Some people develop a rash in the area being treated. Although this may be a side effect of treatment, a rash could be a sign of infection. If you develop a rash at any time during your treatment, tell your radiation oncologist or nurse so that you can be evaluated.

You may also lose some or all of your pubic hair. The hair will usually grow back 2 to 4 months after treatment is completed.

Below are guidelines to help you care for your skin during treatment. Follow these guidelines until your skin gets better. These guidelines refer only to the skin in the area being treated.

Keep your skin clean

  • Bathe or shower daily using warm water and a mild unscented soap, such as Dove®, Basis®, or Cetaphil®. Rinse your skin well and pat it dry with a soft towel.
  • When washing, be gentle with your skin in the area being treated. Don't use a washcloth or a scrubbing cloth or brush.
  • The tattoo marks are permanent and won't wash off. You may get other markings during treatment, such as an outline of your treatment area with a purple felt-tipped marker. Use mineral oil to remove these lines when the therapists tell you they can be washed off. Don't use alcohol or alcohol pads on the skin in the area being treated.

Moisturize your skin often

  • Start using a moisturizer when you begin treatment. There are a few over-the-counter moisturizers you can use, such as Aquaphor® or Eucerin®. There are a number of other products that are also good to use, and your nurse may recommend 1 of these to you. Use only 1 at a time, unless your nurse tells you to use more. Please note that using aloe vera directly from the plant is more likely to cause an allergic reaction than using a pure aloe vera gel. We recommend that you use the pure aloe vera gel.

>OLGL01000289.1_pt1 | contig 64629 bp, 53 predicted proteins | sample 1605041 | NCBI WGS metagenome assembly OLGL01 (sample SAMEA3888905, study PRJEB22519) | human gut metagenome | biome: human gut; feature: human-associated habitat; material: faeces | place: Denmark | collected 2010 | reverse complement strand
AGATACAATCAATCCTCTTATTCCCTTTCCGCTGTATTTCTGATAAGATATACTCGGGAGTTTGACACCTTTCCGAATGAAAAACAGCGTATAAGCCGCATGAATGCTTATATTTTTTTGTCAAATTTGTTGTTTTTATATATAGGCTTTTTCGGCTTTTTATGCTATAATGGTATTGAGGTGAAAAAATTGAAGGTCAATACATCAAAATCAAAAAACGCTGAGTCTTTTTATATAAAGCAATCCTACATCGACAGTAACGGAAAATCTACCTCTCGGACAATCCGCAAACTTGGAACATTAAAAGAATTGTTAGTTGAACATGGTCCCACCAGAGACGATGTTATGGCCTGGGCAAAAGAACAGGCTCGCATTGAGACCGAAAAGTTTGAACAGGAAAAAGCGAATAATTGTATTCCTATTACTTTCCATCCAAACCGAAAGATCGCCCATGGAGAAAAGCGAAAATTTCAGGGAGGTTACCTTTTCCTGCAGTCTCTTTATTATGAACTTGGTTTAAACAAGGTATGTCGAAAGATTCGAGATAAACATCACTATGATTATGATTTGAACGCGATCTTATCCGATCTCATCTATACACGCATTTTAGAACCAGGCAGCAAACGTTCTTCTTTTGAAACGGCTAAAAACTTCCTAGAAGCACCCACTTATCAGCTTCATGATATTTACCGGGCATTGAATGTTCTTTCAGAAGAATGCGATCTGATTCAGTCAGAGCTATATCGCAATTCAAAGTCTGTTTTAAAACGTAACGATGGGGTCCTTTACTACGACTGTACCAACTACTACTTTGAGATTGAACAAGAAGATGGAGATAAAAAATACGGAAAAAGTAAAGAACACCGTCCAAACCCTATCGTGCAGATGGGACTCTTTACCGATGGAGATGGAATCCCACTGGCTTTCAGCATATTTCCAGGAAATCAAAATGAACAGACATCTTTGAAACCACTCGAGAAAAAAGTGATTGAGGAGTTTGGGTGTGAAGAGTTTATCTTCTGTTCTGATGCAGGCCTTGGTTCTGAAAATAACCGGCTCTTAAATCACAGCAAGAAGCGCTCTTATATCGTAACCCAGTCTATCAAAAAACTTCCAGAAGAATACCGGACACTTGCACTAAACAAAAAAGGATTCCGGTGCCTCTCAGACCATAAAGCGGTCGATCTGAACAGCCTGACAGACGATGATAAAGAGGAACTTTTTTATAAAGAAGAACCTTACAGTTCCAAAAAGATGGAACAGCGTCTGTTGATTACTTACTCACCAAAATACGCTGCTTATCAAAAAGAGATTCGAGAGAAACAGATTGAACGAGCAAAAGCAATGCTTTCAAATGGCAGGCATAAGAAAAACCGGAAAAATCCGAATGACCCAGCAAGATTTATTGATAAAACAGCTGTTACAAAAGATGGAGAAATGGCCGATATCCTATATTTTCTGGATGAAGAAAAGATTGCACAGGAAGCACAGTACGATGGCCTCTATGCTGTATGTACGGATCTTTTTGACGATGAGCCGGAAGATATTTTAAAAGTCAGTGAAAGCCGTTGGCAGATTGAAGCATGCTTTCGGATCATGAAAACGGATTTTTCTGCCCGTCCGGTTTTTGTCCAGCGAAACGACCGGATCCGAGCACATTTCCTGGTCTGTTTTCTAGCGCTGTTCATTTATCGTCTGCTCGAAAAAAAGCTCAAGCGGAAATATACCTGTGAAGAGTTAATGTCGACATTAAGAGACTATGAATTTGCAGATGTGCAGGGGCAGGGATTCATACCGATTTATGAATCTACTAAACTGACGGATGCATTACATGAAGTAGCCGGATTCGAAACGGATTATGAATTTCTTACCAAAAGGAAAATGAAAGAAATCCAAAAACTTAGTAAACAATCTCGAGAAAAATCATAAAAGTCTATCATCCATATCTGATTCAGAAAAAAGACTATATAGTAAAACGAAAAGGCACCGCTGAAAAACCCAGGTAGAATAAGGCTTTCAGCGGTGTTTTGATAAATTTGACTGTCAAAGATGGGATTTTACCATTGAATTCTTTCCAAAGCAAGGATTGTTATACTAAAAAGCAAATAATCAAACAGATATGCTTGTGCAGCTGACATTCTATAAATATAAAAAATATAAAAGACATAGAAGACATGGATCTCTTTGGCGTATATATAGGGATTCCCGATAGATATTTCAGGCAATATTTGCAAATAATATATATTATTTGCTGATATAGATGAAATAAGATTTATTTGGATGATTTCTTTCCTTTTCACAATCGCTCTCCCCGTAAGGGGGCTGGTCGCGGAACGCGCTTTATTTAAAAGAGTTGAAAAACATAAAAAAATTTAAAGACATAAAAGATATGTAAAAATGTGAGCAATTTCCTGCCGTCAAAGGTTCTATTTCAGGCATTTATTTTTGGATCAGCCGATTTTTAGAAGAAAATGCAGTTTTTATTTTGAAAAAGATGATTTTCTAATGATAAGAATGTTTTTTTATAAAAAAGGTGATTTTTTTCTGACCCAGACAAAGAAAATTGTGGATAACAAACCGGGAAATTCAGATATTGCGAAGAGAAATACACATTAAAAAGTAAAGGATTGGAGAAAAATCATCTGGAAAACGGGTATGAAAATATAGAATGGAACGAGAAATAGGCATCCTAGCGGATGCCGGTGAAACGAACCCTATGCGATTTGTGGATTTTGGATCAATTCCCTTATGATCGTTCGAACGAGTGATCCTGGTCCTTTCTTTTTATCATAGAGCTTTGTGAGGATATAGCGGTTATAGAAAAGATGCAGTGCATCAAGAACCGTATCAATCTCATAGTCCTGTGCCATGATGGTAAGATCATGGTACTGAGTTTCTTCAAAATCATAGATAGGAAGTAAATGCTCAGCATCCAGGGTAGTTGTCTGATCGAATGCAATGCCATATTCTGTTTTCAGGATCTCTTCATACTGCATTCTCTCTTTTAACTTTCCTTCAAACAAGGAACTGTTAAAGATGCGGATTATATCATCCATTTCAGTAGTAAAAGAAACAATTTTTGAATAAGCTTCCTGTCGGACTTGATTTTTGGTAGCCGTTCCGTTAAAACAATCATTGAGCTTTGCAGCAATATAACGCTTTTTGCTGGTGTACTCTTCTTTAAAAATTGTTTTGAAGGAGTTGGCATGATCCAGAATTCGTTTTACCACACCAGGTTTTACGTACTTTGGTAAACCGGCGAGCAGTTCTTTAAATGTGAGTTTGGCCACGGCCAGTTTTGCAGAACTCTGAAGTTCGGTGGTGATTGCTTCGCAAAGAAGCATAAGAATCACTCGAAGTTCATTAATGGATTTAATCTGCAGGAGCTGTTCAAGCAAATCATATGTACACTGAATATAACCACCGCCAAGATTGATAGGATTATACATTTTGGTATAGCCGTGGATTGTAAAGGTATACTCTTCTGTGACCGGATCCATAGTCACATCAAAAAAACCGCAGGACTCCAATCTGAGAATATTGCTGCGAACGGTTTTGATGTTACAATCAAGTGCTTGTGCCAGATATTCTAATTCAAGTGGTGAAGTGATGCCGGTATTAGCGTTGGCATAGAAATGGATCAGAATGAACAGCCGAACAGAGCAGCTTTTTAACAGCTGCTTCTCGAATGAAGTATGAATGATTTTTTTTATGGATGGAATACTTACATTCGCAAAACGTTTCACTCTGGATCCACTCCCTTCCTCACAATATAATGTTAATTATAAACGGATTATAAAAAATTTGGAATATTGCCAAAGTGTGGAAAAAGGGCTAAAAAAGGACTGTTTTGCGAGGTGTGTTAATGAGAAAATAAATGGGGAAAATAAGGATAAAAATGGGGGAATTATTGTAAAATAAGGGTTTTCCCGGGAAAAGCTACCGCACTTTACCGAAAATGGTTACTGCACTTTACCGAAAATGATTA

• Apply the moisturizer 2 times a day. Your nurse will tell you if you need to do it more or less often.
  • Don't wash off the moisturizer before your treatments. This could irritate your skin.
  • If you are treated in the morning, apply the moisturizer
    • After your treatment
    • Before you go to bed
  • If you are treated in the afternoon, apply the moisturizer
    • In the morning, at least 4 hours before your treatment
    • Before you go to bed
  • On the weekends, apply the moisturizer
    • In the morning
    • Before you go to bed

Avoid irritating the skin in the area being treated

  • Wear loose-fitting cotton clothing in the area being treated. Avoid tight clothing that will rub up against your skin.
  • Use only the moisturizers, creams, or lotions your radiation oncologist or nurse recommend.
  • Don't use makeup, perfumes, or powders in the area being treated.
  • If your skin is itchy, don't scratch it. Tell your nurse so he or she can recommend how to relieve the itching.
  • Don't shave over your treated skin.
  • Don't use any tape on your treated skin.
  • Don't let your treated skin come into contact with extreme heat or cold temperatures. This includes hot tubs, water bottles, heating pads, and ice packs.
  • If you don't have skin problems during your treatment, you may swim in a chlorinated pool. However, be sure to rinse off the chlorine immediately after leaving the pool.
  • Avoid tanning or burning your skin during and after your treatment. If you are going to be in the sun, use a PABA-free sunblock with an SPF of 30 or higher. Also, wear clothing that covers you as much as possible.

Fatigue